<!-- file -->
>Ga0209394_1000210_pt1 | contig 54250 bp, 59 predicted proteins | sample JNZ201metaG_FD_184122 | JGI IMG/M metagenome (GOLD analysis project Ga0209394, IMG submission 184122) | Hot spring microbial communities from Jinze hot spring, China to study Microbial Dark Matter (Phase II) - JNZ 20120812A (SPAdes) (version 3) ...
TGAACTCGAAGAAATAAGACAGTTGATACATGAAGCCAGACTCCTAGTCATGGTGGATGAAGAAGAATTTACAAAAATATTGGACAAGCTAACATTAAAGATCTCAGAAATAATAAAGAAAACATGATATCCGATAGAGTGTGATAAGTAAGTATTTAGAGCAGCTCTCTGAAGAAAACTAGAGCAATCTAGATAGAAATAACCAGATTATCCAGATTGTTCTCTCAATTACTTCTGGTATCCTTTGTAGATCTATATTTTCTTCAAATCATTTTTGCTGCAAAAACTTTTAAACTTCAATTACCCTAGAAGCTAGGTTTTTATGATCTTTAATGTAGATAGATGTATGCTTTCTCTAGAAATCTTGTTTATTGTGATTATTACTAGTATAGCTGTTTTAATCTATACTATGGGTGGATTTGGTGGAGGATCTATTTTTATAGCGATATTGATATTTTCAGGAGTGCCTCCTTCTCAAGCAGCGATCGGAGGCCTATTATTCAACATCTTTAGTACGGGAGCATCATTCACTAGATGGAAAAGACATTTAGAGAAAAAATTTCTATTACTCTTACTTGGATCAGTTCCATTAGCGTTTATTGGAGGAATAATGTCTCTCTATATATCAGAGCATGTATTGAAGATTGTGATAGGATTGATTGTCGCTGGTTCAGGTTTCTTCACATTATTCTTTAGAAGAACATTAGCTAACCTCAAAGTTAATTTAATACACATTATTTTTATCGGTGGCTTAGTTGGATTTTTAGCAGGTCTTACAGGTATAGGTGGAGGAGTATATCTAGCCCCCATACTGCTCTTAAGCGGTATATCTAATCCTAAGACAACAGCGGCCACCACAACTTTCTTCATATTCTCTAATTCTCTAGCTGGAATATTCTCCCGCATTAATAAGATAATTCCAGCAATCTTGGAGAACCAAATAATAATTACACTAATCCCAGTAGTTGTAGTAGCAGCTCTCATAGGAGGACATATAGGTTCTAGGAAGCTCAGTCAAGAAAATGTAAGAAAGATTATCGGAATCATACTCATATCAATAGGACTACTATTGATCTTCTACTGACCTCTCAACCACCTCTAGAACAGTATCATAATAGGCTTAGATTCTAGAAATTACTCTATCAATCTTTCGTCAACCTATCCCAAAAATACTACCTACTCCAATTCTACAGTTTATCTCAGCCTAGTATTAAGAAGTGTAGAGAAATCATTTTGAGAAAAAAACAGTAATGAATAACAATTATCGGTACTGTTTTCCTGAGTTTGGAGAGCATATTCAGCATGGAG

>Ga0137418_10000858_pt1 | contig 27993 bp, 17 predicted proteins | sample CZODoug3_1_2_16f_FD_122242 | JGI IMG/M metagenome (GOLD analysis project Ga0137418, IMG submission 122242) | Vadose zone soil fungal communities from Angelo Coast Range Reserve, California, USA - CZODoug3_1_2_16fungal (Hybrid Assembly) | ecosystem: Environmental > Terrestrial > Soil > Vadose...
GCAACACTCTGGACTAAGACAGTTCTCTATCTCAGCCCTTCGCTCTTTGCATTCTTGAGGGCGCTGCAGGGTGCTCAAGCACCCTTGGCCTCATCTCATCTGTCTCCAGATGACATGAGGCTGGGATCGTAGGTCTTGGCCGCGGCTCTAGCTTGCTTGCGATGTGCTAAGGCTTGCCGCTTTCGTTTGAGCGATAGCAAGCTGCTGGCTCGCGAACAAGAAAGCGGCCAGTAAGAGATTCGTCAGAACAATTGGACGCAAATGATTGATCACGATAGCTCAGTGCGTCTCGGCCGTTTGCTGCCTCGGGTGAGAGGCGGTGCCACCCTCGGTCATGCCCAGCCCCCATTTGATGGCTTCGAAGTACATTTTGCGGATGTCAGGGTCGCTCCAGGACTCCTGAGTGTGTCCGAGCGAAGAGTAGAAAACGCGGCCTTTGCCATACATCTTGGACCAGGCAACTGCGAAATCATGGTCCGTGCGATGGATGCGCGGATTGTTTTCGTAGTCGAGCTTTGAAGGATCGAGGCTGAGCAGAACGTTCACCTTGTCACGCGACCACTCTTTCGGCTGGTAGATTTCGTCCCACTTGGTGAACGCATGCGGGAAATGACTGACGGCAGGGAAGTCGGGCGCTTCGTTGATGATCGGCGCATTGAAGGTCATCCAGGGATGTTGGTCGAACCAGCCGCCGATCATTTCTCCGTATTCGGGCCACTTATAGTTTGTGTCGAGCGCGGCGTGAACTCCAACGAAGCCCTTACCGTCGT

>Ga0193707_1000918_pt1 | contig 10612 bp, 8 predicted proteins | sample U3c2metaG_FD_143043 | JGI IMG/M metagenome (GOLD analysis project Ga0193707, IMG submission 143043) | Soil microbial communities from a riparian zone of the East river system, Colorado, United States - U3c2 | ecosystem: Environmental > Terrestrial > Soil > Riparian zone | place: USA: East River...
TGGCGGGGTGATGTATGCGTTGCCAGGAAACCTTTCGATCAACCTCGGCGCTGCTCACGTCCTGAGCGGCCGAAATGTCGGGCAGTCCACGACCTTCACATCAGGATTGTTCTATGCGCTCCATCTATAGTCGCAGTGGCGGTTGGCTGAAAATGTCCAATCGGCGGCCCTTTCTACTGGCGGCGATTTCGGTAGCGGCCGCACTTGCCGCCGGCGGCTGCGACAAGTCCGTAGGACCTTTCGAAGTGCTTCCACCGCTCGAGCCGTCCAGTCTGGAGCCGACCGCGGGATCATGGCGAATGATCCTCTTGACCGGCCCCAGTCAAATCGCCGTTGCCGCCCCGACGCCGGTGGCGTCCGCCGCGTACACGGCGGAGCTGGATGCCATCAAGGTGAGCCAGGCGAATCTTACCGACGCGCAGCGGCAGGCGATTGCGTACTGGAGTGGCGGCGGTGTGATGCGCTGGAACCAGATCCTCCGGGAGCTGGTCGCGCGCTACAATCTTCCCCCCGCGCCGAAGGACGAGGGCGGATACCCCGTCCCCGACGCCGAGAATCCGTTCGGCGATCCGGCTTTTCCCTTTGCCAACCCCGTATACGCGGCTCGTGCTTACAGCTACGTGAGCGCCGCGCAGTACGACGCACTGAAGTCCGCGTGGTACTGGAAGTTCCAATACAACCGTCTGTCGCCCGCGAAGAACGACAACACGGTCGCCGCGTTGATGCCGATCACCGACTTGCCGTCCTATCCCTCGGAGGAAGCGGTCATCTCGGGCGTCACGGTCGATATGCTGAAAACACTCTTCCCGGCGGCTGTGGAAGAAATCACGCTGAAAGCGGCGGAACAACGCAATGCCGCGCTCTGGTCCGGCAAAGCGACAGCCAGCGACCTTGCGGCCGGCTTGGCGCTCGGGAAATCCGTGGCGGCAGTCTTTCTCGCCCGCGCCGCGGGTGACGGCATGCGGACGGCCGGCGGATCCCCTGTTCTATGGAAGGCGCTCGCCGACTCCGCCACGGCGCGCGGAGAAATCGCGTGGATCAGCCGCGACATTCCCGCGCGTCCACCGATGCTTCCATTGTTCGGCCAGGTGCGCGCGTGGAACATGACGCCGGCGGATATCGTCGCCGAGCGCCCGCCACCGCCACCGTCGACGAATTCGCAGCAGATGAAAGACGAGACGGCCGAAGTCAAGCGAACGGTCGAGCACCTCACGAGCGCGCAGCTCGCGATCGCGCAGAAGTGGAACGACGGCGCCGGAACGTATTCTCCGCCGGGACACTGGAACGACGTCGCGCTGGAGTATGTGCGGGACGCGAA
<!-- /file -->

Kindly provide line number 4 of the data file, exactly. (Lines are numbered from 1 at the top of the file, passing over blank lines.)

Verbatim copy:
GCAACACTCTGGACTAAGACAGTTCTCTATCTCAGCCCTTCGCTCTTTGCATTCTTGAGGGCGCTGCAGGGTGCTCAAGCACCCTTGGCCTCATCTCATCTGTCTCCAGATGACATGAGGCTGGGATCGTAGGTCTTGGCCGCGGCTCTAGCTTGCTTGCGATGTGCTAAGGCTTGCCGCTTTCGTTTGAGCGATAGCAAGCTGCTGGCTCGCGAACAAGAAAGCGGCCAGTAAGAGATTCGTCAGAACAATTGGACGCAAATGATTGATCACGATAGCTCAGTGCGTCTCGGCCGTTTGCTGCCTCGGGTGAGAGGCGGTGCCACCCTCGGTCATGCCCAGCCCCCATTTGATGGCTTCGAAGTACATTTTGCGGATGTCAGGGTCGCTCCAGGACTCCTGAGTGTGTCCGAGCGAAGAGTAGAAAACGCGGCCTTTGCCATACATCTTGGACCAGGCAACTGCGAAATCATGGTCCGTGCGATGGATGCGCGGATTGTTTTCGTAGTCGAGCTTTGAAGGATCGAGGCTGAGCAGAACGTTCACCTTGTCACGCGACCACTCTTTCGGCTGGTAGATTTCGTCCCACTTGGTGAACGCATGCGGGAAATGACTGACGGCAGGGAAGTCGGGCGCTTCGTTGATGATCGGCGCATTGAAGGTCATCCAGGGATGTTGGTCGAACCAGCCGCCGATCATTTCTCCGTATTCGGGCCACTTATAGTTTGTGTCGAGCGCGGCGTGAACTCCAACGAAGCCCTTACCGTCGT